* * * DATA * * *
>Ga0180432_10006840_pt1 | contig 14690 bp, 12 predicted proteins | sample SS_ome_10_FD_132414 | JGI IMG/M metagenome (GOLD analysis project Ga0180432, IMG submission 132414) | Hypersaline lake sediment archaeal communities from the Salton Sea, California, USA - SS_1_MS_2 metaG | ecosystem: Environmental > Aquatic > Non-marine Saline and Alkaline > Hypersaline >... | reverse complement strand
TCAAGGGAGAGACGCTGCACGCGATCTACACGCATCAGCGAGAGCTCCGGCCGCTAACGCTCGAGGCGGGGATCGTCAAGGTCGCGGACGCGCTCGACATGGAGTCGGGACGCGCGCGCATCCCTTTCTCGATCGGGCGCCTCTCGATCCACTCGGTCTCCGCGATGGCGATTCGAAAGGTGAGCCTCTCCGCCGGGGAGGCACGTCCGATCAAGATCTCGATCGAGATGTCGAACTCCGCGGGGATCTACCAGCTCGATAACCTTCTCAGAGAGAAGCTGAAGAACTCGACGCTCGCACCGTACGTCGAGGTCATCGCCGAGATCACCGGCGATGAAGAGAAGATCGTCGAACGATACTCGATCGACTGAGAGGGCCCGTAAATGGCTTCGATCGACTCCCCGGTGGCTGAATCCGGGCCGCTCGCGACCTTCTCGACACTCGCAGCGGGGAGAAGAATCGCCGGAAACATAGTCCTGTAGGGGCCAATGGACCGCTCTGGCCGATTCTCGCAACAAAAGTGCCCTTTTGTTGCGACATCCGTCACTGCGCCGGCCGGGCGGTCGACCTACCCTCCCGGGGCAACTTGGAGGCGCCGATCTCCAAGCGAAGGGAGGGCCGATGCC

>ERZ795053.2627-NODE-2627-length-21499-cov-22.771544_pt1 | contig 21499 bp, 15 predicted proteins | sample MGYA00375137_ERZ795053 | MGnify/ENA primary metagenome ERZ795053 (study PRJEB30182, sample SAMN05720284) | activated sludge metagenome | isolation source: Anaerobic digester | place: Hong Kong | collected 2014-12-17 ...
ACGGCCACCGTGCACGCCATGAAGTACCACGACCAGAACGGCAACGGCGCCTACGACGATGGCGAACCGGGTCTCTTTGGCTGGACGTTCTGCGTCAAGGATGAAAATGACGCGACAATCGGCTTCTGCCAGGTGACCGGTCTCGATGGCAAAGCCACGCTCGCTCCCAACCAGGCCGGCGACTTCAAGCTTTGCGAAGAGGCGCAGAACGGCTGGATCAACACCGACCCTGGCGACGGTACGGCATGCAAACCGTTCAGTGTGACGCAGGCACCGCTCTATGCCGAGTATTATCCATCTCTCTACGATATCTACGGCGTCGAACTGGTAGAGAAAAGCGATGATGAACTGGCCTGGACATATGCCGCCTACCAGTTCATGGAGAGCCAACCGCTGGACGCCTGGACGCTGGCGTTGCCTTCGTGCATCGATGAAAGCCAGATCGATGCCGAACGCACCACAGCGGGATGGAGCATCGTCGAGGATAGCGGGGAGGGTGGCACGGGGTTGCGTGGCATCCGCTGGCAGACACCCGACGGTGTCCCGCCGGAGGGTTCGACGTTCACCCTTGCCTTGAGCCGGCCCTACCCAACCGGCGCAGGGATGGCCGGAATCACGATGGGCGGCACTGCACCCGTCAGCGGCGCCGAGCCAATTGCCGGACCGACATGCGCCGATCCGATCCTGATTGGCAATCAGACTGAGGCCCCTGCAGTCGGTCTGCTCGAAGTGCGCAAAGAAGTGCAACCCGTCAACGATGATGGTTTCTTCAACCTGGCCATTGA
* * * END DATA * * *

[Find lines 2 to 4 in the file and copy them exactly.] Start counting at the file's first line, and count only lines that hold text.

TCAAGGGAGAGACGCTGCACGCGATCTACACGCATCAGCGAGAGCTCCGGCCGCTAACGCTCGAGGCGGGGATCGTCAAGGTCGCGGACGCGCTCGACATGGAGTCGGGACGCGCGCGCATCCCTTTCTCGATCGGGCGCCTCTCGATCCACTCGGTCTCCGCGATGGCGATTCGAAAGGTGAGCCTCTCCGCCGGGGAGGCACGTCCGATCAAGATCTCGATCGAGATGTCGAACTCCGCGGGGATCTACCAGCTCGATAACCTTCTCAGAGAGAAGCTGAAGAACTCGACGCTCGCACCGTACGTCGAGGTCATCGCCGAGATCACCGGCGATGAAGAGAAGATCGTCGAACGATACTCGATCGACTGAGAGGGCCCGTAAATGGCTTCGATCGACTCCCCGGTGGCTGAATCCGGGCCGCTCGCGACCTTCTCGACACTCGCAGCGGGGAGAAGAATCGCCGGAAACATAGTCCTGTAGGGGCCAATGGACCGCTCTGGCCGATTCTCGCAACAAAAGTGCCCTTTTGTTGCGACATCCGTCACTGCGCCGGCCGGGCGGTCGACCTACCCTCCCGGGGCAACTTGGAGGCGCCGATCTCCAAGCGAAGGGAGGGCCGATGCC

>ERZ795053.2627-NODE-2627-length-21499-cov-22.771544_pt1 | contig 21499 bp, 15 predicted proteins | sample MGYA00375137_ERZ795053 | MGnify/ENA primary metagenome ERZ795053 (study PRJEB30182, sample SAMN05720284) | activated sludge metagenome | isolation source: Anaerobic digester | place: Hong Kong | collected 2014-12-17 ...
ACGGCCACCGTGCACGCCATGAAGTACCACGACCAGAACGGCAACGGCGCCTACGACGATGGCGAACCGGGTCTCTTTGGCTGGACGTTCTGCGTCAAGGATGAAAATGACGCGACAATCGGCTTCTGCCAGGTGACCGGTCTCGATGGCAAAGCCACGCTCGCTCCCAACCAGGCCGGCGACTTCAAGCTTTGCGAAGAGGCGCAGAACGGCTGGATCAACACCGACCCTGGCGACGGTACGGCATGCAAACCGTTCAGTGTGACGCAGGCACCGCTCTATGCCGAGTATTATCCATCTCTCTACGATATCTACGGCGTCGAACTGGTAGAGAAAAGCGATGATGAACTGGCCTGGACATATGCCGCCTACCAGTTCATGGAGAGCCAACCGCTGGACGCCTGGACGCTGGCGTTGCCTTCGTGCATCGATGAAAGCCAGATCGATGCCGAACGCACCACAGCGGGATGGAGCATCGTCGAGGATAGCGGGGAGGGTGGCACGGGGTTGCGTGGCATCCGCTGGCAGACACCCGACGGTGTCCCGCCGGAGGGTTCGACGTTCACCCTTGCCTTGAGCCGGCCCTACCCAACCGGCGCAGGGATGGCCGGAATCACGATGGGCGGCACTGCACCCGTCAGCGGCGCCGAGCCAATTGCCGGACCGACATGCGCCGATCCGATCCTGATTGGCAATCAGACTGAGGCCCCTGCAGTCGGTCTGCTCGAAGTGCGCAAAGAAGTGCAACCCGTCAACGATGATGGTTTCTTCAACCTGGCCATTGA